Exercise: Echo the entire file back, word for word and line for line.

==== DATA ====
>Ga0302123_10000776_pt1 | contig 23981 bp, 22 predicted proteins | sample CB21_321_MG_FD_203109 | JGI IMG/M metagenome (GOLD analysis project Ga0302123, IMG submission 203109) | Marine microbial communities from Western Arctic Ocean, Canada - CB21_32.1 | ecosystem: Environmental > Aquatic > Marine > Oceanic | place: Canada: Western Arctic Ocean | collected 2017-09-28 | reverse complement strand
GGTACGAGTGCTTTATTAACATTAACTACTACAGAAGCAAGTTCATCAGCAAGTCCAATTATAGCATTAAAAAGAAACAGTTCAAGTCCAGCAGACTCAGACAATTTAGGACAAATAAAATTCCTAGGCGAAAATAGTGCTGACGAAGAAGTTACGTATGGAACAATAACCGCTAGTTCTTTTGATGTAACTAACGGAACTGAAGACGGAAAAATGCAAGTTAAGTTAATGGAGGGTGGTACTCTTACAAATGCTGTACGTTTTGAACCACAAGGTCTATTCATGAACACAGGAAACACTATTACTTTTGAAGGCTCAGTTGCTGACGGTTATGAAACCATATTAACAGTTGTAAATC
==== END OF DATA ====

>Ga0302123_10000776_pt1 | contig 23981 bp, 22 predicted proteins | sample CB21_321_MG_FD_203109 | JGI IMG/M metagenome (GOLD analysis project Ga0302123, IMG submission 203109) | Marine microbial communities from Western Arctic Ocean, Canada - CB21_32.1 | ecosystem: Environmental > Aquatic > Marine > Oceanic | place: Canada: Western Arctic Ocean | collected 2017-09-28 | reverse complement strand
GGTACGAGTGCTTTATTAACATTAACTACTACAGAAGCAAGTTCATCAGCAAGTCCAATTATAGCATTAAAAAGAAACAGTTCAAGTCCAGCAGACTCAGACAATTTAGGACAAATAAAATTCCTAGGCGAAAATAGTGCTGACGAAGAAGTTACGTATGGAACAATAACCGCTAGTTCTTTTGATGTAACTAACGGAACTGAAGACGGAAAAATGCAAGTTAAGTTAATGGAGGGTGGTACTCTTACAAATGCTGTACGTTTTGAACCACAAGGTCTATTCATGAACACAGGAAACACTATTACTTTTGAAGGCTCAGTTGCTGACGGTTATGAAACCATATTAACAGTTGTAAATC